Jesse Jackson, who still hasn't decided whether to mount a presidential campaign in next year's Democratic primaries, may be toying with the idea of running as an independent in the general election. In some ways, of course, all this should-he-or-shouldn't-he, will- he-or-won't-he speculation is beside the point. Jesse Jackson is not going to win the presidency, or a major party nomination. He may not even run. But unless I miss my guess, he is going to make a difference on the American scene: in the way issues get raised and resolved, in the way the civil rights leadership handles its role, in the way the political parties do their business.

And it will happen because Jackson--as much as his motives are distrusted by his fellow leaders, as much as he is suspected by them of having his own self-promotion principally at heart--embodies a peculiar, and peculiarly effective, set of talents. He has, for openers, the charisma that enables him to move crowds. He has a keen eye for what will sell politically in a given time and place. And he has the ability both to engage in sophisticated analysis of issues and to translate his analyses into terms that make sense to sophisticates and nonsophisticates alike.

Take the ancient political plaint of blacks: that they are ignored by the Republicans and taken for granted by the Democrats. Until now it has been an impotent truism. Jackson may manage to give it political potency. "What we have," he said in a recent interview from Mississippi, where he was working to register black voters, "is the combination of the Democratic Party breaking the law and the Republican administration not enforcing the law. Our leadership focuses on the Republicans, but the Democrats are failing two major tests as well: they are not making room for blacks (as candidates, as slate-makers and, in some cases, as voters) who want to be Democrats, and they are failing the test of character, expecting blacks to vote for white candidates, but not the other way around."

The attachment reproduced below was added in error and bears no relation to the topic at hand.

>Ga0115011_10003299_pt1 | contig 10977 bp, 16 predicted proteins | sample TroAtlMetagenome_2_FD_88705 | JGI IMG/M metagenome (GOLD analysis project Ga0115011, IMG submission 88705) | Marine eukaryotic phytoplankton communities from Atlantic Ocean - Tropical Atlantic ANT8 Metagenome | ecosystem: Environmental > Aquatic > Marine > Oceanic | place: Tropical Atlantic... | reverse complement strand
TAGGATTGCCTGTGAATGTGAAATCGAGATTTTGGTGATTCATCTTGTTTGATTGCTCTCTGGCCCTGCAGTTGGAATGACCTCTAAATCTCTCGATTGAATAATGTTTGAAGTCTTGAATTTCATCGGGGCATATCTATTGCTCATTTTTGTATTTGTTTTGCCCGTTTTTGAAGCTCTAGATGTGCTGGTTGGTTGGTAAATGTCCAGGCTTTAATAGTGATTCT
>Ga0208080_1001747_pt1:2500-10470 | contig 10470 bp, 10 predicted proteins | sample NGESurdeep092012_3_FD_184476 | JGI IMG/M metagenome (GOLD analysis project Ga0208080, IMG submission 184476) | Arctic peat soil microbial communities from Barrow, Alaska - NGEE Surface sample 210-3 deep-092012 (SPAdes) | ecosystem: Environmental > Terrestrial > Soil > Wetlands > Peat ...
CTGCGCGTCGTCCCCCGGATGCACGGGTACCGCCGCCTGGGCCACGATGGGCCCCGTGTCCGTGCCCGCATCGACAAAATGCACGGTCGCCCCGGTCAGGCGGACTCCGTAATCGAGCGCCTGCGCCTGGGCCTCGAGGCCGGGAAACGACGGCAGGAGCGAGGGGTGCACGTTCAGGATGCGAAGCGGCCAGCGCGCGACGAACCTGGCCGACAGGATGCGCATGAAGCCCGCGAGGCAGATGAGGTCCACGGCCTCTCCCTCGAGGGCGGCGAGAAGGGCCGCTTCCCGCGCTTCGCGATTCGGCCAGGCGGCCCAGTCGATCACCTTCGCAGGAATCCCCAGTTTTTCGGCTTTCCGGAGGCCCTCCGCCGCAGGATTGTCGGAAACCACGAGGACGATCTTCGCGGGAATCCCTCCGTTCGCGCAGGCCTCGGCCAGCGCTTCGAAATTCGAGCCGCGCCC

It is, by his lights, a major mistake. "If blacks are disfranchised, then progressive whites can't win either. What the party does about voting rights in places like Mississippi (where he helped to register some 40,000 new voters this summer, and where he almost singlehandedly persuaded the Justice Department to dispatch 322 federal observers for the recent primaries) is a test both for Democrats and for democracy."

Does his criticism of the Democratic Party suggest that he might run as an independent? "The jury is still out on the questions we have raised. The party leadership promised they would raise substantial money for black registration; they haven't done it yet. They said they would form a group to look at voter enforcement, that they would file suits, hold hearings, convene state chairmen; it hasn't happened yet."

As to the charge that a Jackson candidacy would improve President Reagan's reelection chances, he agrees that Reagan represents a threat to black progress. "But removing Reagan is just one side of the equation. The other side is for us to achieve political parity. In the process of achieving parity, you can defeat Reagan. But our leadership is mistaken in supposing that the absence of Reagan is the presence of parity. We are, by my count, 46,000 short of our share of elected officials. We should have at least 25,000 blacks running for office at some level. The centrifugal force of that would change our options beyond the ability of even a computer to calculate it. If I run, it would be to help pull that wagonload of fighters. Pulling an empty wagon is inadequate."